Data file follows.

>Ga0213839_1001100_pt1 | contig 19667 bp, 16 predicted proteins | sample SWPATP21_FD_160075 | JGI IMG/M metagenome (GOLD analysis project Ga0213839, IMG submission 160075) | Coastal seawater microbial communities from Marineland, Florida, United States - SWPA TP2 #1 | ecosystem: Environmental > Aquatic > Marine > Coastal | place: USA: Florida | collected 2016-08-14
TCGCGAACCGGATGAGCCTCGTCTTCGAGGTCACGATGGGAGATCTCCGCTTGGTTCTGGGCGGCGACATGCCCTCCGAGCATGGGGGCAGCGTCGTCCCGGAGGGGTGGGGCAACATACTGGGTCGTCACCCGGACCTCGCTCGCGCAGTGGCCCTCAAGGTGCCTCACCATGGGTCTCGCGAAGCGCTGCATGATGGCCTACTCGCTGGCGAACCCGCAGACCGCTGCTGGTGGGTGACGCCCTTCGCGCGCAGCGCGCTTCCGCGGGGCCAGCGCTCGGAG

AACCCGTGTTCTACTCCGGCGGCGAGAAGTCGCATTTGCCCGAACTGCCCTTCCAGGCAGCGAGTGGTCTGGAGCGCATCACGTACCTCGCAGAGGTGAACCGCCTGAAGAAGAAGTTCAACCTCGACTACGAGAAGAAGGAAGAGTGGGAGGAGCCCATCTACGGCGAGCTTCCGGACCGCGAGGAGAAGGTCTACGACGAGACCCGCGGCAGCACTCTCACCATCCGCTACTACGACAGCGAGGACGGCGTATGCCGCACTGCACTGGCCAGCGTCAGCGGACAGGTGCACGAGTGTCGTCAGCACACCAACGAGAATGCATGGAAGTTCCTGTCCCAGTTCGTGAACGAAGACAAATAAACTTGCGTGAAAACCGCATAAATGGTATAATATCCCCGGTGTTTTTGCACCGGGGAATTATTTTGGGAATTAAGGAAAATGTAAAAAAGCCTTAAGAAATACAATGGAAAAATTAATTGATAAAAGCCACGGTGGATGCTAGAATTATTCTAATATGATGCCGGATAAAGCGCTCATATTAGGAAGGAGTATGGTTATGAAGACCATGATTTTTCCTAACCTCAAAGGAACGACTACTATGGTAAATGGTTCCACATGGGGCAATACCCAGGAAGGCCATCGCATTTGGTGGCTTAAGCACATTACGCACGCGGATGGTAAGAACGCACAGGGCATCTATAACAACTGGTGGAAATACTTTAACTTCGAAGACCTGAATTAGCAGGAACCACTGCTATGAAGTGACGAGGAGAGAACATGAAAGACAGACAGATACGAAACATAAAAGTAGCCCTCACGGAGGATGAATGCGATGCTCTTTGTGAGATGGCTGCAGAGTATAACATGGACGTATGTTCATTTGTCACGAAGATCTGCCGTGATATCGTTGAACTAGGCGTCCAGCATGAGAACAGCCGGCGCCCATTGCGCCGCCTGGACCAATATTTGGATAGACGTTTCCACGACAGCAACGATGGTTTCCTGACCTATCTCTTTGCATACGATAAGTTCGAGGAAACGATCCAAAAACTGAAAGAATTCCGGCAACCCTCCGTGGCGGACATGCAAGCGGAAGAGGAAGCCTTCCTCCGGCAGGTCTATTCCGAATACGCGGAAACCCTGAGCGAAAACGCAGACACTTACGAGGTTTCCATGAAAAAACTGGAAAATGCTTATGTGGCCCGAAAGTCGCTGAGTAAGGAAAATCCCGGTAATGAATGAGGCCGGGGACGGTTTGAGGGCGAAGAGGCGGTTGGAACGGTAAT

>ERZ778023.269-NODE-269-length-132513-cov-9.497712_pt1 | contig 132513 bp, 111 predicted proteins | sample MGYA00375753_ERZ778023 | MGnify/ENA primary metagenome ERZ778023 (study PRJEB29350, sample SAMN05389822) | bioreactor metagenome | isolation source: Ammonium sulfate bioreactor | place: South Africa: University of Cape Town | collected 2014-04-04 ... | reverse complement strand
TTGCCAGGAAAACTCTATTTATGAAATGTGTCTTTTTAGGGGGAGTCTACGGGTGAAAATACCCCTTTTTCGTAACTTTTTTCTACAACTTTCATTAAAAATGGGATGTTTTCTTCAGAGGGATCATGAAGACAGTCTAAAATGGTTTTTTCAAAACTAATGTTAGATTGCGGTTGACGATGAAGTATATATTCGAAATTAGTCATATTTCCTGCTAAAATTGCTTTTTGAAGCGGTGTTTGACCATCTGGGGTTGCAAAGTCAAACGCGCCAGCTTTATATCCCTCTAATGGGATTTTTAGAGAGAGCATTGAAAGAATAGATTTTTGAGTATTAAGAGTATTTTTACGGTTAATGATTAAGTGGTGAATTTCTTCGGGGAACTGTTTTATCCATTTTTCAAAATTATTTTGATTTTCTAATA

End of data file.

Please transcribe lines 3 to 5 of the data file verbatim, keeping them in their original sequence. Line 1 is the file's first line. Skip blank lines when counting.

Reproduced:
AACCCGTGTTCTACTCCGGCGGCGAGAAGTCGCATTTGCCCGAACTGCCCTTCCAGGCAGCGAGTGGTCTGGAGCGCATCACGTACCTCGCAGAGGTGAACCGCCTGAAGAAGAAGTTCAACCTCGACTACGAGAAGAAGGAAGAGTGGGAGGAGCCCATCTACGGCGAGCTTCCGGACCGCGAGGAGAAGGTCTACGACGAGACCCGCGGCAGCACTCTCACCATCCGCTACTACGACAGCGAGGACGGCGTATGCCGCACTGCACTGGCCAGCGTCAGCGGACAGGTGCACGAGTGTCGTCAGCACACCAACGAGAATGCATGGAAGTTCCTGTCCCAGTTCGTGAACGAAGACAAATAAACTTGCGTGAAAACCGCATAAATGGTATAATATCCCCGGTGTTTTTGCACCGGGGAATTATTTTGGGAATTAAGGAAAATGTAAAAAAGCCTTAAGAAATACAATGGAAAAATTAATTGATAAAAGCCACGGTGGATGCTAGAATTATTCTAATATGATGCCGGATAAAGCGCTCATATTAGGAAGGAGTATGGTTATGAAGACCATGATTTTTCCTAACCTCAAAGGAACGACTACTATGGTAAATGGTTCCACATGGGGCAATACCCAGGAAGGCCATCGCATTTGGTGGCTTAAGCACATTACGCACGCGGATGGTAAGAACGCACAGGGCATCTATAACAACTGGTGGAAATACTTTAACTTCGAAGACCTGAATTAGCAGGAACCACTGCTATGAAGTGACGAGGAGAGAACATGAAAGACAGACAGATACGAAACATAAAAGTAGCCCTCACGGAGGATGAATGCGATGCTCTTTGTGAGATGGCTGCAGAGTATAACATGGACGTATGTTCATTTGTCACGAAGATCTGCCGTGATATCGTTGAACTAGGCGTCCAGCATGAGAACAGCCGGCGCCCATTGCGCCGCCTGGACCAATATTTGGATAGACGTTTCCACGACAGCAACGATGGTTTCCTGACCTATCTCTTTGCATACGATAAGTTCGAGGAAACGATCCAAAAACTGAAAGAATTCCGGCAACCCTCCGTGGCGGACATGCAAGCGGAAGAGGAAGCCTTCCTCCGGCAGGTCTATTCCGAATACGCGGAAACCCTGAGCGAAAACGCAGACACTTACGAGGTTTCCATGAAAAAACTGGAAAATGCTTATGTGGCCCGAAAGTCGCTGAGTAAGGAAAATCCCGGTAATGAATGAGGCCGGGGACGGTTTGAGGGCGAAGAGGCGGTTGGAACGGTAAT

>ERZ778023.269-NODE-269-length-132513-cov-9.497712_pt1 | contig 132513 bp, 111 predicted proteins | sample MGYA00375753_ERZ778023 | MGnify/ENA primary metagenome ERZ778023 (study PRJEB29350, sample SAMN05389822) | bioreactor metagenome | isolation source: Ammonium sulfate bioreactor | place: South Africa: University of Cape Town | collected 2014-04-04 ... | reverse complement strand
TTGCCAGGAAAACTCTATTTATGAAATGTGTCTTTTTAGGGGGAGTCTACGGGTGAAAATACCCCTTTTTCGTAACTTTTTTCTACAACTTTCATTAAAAATGGGATGTTTTCTTCAGAGGGATCATGAAGACAGTCTAAAATGGTTTTTTCAAAACTAATGTTAGATTGCGGTTGACGATGAAGTATATATTCGAAATTAGTCATATTTCCTGCTAAAATTGCTTTTTGAAGCGGTGTTTGACCATCTGGGGTTGCAAAGTCAAACGCGCCAGCTTTATATCCCTCTAATGGGATTTTTAGAGAGAGCATTGAAAGAATAGATTTTTGAGTATTAAGAGTATTTTTACGGTTAATGATTAAGTGGTGAATTTCTTCGGGGAACTGTTTTATCCATTTTTCAAAATTATTTTGATTTTCTAATA